Genome-wide transcriptomic analysis of cotton under drought stress reveal significant down-regulation of genes and pathways involved in fibre elongation and up-regulation of defense responsive genes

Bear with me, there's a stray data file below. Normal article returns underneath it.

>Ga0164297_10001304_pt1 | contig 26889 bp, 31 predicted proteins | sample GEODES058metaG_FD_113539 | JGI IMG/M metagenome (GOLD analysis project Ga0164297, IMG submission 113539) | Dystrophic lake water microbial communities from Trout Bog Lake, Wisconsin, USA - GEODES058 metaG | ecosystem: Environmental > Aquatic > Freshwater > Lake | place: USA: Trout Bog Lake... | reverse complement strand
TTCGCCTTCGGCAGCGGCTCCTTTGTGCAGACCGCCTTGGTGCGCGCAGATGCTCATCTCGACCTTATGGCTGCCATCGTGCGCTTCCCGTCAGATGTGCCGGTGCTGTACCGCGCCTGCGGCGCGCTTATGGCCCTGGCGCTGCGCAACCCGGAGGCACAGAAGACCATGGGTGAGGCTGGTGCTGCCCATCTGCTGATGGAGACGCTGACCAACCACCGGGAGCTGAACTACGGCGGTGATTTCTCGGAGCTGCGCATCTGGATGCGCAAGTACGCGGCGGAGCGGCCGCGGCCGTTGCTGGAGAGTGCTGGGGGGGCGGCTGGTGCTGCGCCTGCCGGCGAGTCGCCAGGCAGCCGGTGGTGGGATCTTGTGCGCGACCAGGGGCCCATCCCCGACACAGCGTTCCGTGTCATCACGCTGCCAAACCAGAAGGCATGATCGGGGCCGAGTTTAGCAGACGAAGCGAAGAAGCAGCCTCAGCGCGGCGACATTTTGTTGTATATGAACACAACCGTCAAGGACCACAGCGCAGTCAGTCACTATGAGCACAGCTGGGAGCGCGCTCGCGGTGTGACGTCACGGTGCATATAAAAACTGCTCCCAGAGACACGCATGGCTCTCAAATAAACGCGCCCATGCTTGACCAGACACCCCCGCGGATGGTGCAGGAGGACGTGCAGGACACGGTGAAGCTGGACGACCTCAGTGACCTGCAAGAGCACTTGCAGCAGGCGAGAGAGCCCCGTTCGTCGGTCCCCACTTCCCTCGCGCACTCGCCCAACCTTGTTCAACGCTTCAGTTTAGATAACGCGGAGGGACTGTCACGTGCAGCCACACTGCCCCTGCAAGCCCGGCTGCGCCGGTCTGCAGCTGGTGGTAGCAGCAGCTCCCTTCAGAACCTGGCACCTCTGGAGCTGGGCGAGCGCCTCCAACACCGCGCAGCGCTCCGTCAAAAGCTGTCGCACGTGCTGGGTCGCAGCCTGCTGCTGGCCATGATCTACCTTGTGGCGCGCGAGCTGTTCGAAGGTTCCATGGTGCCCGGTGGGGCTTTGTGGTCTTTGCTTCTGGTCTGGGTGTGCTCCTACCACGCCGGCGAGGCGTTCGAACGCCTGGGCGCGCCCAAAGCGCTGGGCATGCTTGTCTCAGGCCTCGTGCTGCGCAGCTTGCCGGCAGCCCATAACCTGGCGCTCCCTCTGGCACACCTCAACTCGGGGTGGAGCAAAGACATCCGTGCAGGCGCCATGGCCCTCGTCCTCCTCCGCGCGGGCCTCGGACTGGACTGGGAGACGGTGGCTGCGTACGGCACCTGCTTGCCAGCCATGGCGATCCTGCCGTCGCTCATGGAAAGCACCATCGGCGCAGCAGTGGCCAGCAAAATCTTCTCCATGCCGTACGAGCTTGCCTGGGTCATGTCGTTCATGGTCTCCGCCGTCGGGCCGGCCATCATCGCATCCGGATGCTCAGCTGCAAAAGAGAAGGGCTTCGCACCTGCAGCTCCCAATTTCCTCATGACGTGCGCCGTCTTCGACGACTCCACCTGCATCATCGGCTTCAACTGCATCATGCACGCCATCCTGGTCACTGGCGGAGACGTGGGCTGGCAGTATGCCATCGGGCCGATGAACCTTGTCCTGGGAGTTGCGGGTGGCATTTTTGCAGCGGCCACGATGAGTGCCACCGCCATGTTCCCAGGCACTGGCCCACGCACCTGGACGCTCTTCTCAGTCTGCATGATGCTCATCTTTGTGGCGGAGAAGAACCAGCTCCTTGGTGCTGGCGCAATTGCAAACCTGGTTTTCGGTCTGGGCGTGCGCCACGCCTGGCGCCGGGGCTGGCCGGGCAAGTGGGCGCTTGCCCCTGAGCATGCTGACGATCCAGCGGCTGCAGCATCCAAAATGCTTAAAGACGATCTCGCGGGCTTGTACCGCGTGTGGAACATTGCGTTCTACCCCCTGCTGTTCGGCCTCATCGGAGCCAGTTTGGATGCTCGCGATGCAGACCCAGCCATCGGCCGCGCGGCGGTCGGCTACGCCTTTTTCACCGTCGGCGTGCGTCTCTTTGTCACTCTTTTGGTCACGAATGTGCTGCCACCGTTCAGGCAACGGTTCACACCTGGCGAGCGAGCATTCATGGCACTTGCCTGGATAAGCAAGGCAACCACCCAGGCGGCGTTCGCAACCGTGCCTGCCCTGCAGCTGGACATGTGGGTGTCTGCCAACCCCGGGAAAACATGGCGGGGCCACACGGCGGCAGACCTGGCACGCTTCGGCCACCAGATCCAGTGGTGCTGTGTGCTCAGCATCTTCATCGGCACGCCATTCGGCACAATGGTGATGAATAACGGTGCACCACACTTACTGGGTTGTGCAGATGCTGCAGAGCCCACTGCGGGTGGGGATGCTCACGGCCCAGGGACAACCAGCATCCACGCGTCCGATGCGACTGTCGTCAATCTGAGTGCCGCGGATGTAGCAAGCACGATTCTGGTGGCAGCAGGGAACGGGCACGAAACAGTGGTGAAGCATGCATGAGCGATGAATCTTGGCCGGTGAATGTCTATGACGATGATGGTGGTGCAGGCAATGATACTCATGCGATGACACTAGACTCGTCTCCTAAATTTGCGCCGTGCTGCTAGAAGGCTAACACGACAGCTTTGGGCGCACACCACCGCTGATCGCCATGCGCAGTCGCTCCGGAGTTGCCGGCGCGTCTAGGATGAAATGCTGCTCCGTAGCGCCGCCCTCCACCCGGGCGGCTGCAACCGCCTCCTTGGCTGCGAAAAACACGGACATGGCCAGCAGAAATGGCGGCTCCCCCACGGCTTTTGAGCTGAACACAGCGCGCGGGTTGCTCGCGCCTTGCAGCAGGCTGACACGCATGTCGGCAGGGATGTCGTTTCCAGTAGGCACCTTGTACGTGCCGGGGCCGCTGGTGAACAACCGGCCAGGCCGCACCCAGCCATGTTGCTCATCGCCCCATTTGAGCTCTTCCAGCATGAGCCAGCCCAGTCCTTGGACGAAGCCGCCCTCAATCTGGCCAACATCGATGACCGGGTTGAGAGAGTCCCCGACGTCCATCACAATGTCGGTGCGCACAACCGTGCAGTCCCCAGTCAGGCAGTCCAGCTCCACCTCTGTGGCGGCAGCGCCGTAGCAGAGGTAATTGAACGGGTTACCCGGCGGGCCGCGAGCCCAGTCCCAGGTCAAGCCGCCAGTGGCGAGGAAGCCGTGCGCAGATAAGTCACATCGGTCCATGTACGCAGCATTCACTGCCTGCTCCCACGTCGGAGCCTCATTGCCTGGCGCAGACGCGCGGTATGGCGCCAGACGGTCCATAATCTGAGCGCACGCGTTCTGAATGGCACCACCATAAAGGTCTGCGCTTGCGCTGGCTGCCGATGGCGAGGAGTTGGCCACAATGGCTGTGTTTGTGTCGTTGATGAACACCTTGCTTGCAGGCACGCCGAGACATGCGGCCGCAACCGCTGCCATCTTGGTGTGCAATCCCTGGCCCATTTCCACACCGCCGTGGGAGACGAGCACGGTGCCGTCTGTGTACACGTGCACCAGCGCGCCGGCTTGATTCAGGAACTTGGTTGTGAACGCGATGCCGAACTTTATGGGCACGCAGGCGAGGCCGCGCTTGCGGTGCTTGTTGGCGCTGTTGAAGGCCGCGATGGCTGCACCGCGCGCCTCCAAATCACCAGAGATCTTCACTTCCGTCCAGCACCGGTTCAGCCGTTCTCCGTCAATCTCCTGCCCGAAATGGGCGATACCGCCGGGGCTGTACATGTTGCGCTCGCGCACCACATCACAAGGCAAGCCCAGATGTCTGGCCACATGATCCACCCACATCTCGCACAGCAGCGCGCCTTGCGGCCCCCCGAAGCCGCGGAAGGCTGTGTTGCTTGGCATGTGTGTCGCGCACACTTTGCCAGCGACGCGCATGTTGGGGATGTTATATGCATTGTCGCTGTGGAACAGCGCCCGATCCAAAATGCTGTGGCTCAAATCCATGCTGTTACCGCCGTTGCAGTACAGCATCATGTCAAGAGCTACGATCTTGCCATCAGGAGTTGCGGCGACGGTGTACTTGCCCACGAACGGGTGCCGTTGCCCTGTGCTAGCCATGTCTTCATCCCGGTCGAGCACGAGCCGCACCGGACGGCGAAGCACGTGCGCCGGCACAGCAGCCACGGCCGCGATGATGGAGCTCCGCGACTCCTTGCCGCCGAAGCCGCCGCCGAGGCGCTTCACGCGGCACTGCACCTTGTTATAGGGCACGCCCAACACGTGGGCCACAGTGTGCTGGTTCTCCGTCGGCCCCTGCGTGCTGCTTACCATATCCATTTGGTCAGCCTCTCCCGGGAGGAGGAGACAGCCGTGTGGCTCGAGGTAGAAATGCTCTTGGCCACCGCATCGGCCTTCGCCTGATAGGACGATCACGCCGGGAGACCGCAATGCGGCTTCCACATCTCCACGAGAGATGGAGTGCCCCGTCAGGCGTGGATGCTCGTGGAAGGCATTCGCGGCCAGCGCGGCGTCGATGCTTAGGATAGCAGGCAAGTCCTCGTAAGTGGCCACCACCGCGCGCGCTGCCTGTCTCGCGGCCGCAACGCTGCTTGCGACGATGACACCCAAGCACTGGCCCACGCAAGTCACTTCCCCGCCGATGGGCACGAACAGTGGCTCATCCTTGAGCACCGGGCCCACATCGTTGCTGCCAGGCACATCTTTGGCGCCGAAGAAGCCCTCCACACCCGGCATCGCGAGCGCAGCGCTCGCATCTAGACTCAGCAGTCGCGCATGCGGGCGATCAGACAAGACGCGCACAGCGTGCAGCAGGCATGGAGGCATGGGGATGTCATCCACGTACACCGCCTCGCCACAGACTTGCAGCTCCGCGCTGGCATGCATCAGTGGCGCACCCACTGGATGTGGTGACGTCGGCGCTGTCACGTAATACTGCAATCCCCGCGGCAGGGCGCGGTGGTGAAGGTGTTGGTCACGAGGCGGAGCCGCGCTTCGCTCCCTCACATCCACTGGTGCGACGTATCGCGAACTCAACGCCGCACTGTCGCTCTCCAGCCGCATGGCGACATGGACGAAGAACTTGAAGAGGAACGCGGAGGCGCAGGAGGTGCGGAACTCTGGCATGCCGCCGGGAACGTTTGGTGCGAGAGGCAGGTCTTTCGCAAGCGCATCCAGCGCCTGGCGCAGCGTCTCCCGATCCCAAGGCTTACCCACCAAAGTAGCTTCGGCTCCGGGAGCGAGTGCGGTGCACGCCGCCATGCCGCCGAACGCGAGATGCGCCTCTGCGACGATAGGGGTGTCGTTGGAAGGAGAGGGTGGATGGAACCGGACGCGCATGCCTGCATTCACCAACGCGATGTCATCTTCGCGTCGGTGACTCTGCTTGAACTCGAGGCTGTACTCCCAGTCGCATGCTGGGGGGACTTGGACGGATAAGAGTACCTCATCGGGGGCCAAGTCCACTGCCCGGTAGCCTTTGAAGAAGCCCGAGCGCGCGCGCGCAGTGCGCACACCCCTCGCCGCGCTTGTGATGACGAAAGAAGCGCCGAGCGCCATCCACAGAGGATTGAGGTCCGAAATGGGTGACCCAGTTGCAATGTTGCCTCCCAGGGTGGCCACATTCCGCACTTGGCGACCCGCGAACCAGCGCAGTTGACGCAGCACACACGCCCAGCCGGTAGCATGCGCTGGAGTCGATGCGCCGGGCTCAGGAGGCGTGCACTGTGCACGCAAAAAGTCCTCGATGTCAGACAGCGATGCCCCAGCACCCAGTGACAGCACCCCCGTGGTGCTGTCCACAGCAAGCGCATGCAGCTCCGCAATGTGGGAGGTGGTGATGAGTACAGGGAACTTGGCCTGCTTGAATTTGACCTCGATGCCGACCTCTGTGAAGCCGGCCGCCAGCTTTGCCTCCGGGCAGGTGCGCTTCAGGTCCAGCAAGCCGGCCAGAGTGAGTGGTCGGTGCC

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Cotton is an important source of natural fibre used in the textile industry and the productivity of the crop is adversely affected by drought stress. High throughput transcriptomic analyses were used to identify genes involved in fibre development. However, not much information is available on cotton genome response in developing fibres under drought stress. In the present study a genome wide transcriptome analysis was carried out to identify differentially expressed genes at various stages of fibre growth under drought stress. Our study identified a number of genes differentially expressed during fibre elongation as compared to other stages. High level up-regulation of genes encoding for enzymes involved in pectin modification and cytoskeleton proteins was observed at fibre initiation stage. While a large number of genes encoding transcription factors (AP2-EREBP, WRKY, NAC and C2H2), osmoprotectants, ion transporters and heat shock proteins and pathways involved in hormone (ABA, ethylene and JA) biosynthesis and signal transduction were up-regulated and genes involved in phenylpropanoid and flavonoid biosynthesis, pentose and glucuronate interconversions and starch and sucrose metabolism pathways were down-regulated during fibre elongation. This study showed that drought has relatively less impact on fibre initiation but has profound effect on fibre elongation by down-regulating important genes involved in cell wall loosening and expansion process. The comprehensive transcriptome analysis under drought stress has provided valuable information on differentially expressed genes and pathways during fibre development that will be useful in developing drought tolerant cotton cultivars without compromising fibre quality.